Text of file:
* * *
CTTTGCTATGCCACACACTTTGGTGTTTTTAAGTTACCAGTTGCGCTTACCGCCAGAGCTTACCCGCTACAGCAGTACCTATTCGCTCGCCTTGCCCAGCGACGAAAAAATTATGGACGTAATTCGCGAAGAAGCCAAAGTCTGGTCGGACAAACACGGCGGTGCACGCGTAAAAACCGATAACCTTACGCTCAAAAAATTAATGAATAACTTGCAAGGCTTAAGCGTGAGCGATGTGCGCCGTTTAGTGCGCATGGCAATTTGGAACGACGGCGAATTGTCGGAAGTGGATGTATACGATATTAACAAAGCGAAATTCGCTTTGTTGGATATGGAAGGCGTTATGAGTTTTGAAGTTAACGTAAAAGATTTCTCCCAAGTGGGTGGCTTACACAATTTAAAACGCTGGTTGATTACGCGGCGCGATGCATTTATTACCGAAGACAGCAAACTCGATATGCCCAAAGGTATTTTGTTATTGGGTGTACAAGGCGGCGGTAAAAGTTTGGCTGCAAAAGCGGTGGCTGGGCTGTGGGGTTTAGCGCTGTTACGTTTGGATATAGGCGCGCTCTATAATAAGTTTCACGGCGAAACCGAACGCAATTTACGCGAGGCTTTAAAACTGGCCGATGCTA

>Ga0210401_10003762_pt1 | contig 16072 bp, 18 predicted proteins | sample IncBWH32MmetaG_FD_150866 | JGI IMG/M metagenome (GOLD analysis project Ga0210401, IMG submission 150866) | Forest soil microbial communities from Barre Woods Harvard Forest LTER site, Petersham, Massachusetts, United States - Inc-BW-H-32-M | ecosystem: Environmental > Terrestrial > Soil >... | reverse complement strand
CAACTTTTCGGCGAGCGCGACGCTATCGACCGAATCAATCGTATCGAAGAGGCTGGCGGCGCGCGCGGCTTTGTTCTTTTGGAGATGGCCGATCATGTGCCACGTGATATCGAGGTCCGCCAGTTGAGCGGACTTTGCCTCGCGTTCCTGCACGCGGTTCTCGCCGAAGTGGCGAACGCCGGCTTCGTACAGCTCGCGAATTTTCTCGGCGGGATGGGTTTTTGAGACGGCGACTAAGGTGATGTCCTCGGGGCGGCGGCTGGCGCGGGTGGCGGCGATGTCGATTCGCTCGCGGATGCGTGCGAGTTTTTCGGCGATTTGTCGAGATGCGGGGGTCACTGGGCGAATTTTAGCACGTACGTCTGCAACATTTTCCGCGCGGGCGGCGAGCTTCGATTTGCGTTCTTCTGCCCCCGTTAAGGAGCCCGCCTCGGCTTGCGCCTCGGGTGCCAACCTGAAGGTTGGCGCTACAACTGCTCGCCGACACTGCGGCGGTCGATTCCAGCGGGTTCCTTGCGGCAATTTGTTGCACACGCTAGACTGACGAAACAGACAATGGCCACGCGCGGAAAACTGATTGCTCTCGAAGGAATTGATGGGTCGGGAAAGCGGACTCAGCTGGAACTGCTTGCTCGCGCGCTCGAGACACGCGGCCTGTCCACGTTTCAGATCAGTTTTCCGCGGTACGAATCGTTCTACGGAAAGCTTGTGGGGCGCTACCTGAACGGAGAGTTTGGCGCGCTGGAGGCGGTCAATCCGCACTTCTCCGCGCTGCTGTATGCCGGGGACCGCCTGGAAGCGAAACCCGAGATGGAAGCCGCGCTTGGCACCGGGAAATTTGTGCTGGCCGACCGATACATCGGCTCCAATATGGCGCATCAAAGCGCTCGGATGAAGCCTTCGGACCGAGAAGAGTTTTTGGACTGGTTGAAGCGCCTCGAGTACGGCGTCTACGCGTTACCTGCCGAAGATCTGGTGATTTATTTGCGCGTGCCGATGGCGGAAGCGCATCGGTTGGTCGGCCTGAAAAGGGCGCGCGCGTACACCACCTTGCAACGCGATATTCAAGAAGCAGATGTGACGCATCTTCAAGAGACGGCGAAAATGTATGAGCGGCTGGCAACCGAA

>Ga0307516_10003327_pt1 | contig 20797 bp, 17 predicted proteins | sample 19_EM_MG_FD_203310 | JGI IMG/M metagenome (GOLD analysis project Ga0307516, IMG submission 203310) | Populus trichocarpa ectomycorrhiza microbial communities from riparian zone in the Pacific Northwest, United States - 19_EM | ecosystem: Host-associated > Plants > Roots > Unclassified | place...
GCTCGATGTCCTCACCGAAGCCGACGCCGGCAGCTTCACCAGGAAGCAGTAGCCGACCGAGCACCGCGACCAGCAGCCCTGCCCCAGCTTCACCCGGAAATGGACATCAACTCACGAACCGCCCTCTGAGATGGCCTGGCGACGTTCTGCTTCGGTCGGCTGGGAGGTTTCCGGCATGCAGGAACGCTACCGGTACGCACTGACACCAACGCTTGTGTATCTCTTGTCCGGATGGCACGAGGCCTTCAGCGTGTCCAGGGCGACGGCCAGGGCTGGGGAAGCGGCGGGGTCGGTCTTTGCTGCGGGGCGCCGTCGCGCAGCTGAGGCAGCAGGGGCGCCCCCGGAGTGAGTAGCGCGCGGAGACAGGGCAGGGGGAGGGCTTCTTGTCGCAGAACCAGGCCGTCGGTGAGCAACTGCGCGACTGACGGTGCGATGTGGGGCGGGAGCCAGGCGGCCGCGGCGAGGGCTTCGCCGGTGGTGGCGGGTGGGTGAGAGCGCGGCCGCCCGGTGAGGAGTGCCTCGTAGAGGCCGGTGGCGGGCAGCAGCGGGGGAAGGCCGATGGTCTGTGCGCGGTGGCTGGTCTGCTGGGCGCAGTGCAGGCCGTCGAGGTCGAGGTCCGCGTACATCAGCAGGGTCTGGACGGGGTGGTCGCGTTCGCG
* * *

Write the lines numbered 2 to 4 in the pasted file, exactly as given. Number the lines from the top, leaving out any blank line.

>Ga0210401_10003762_pt1 | contig 16072 bp, 18 predicted proteins | sample IncBWH32MmetaG_FD_150866 | JGI IMG/M metagenome (GOLD analysis project Ga0210401, IMG submission 150866) | Forest soil microbial communities from Barre Woods Harvard Forest LTER site, Petersham, Massachusetts, United States - Inc-BW-H-32-M | ecosystem: Environmental > Terrestrial > Soil >... | reverse complement strand
CAACTTTTCGGCGAGCGCGACGCTATCGACCGAATCAATCGTATCGAAGAGGCTGGCGGCGCGCGCGGCTTTGTTCTTTTGGAGATGGCCGATCATGTGCCACGTGATATCGAGGTCCGCCAGTTGAGCGGACTTTGCCTCGCGTTCCTGCACGCGGTTCTCGCCGAAGTGGCGAACGCCGGCTTCGTACAGCTCGCGAATTTTCTCGGCGGGATGGGTTTTTGAGACGGCGACTAAGGTGATGTCCTCGGGGCGGCGGCTGGCGCGGGTGGCGGCGATGTCGATTCGCTCGCGGATGCGTGCGAGTTTTTCGGCGATTTGTCGAGATGCGGGGGTCACTGGGCGAATTTTAGCACGTACGTCTGCAACATTTTCCGCGCGGGCGGCGAGCTTCGATTTGCGTTCTTCTGCCCCCGTTAAGGAGCCCGCCTCGGCTTGCGCCTCGGGTGCCAACCTGAAGGTTGGCGCTACAACTGCTCGCCGACACTGCGGCGGTCGATTCCAGCGGGTTCCTTGCGGCAATTTGTTGCACACGCTAGACTGACGAAACAGACAATGGCCACGCGCGGAAAACTGATTGCTCTCGAAGGAATTGATGGGTCGGGAAAGCGGACTCAGCTGGAACTGCTTGCTCGCGCGCTCGAGACACGCGGCCTGTCCACGTTTCAGATCAGTTTTCCGCGGTACGAATCGTTCTACGGAAAGCTTGTGGGGCGCTACCTGAACGGAGAGTTTGGCGCGCTGGAGGCGGTCAATCCGCACTTCTCCGCGCTGCTGTATGCCGGGGACCGCCTGGAAGCGAAACCCGAGATGGAAGCCGCGCTTGGCACCGGGAAATTTGTGCTGGCCGACCGATACATCGGCTCCAATATGGCGCATCAAAGCGCTCGGATGAAGCCTTCGGACCGAGAAGAGTTTTTGGACTGGTTGAAGCGCCTCGAGTACGGCGTCTACGCGTTACCTGCCGAAGATCTGGTGATTTATTTGCGCGTGCCGATGGCGGAAGCGCATCGGTTGGTCGGCCTGAAAAGGGCGCGCGCGTACACCACCTTGCAACGCGATATTCAAGAAGCAGATGTGACGCATCTTCAAGAGACGGCGAAAATGTATGAGCGGCTGGCAACCGAA

>Ga0307516_10003327_pt1 | contig 20797 bp, 17 predicted proteins | sample 19_EM_MG_FD_203310 | JGI IMG/M metagenome (GOLD analysis project Ga0307516, IMG submission 203310) | Populus trichocarpa ectomycorrhiza microbial communities from riparian zone in the Pacific Northwest, United States - 19_EM | ecosystem: Host-associated > Plants > Roots > Unclassified | place...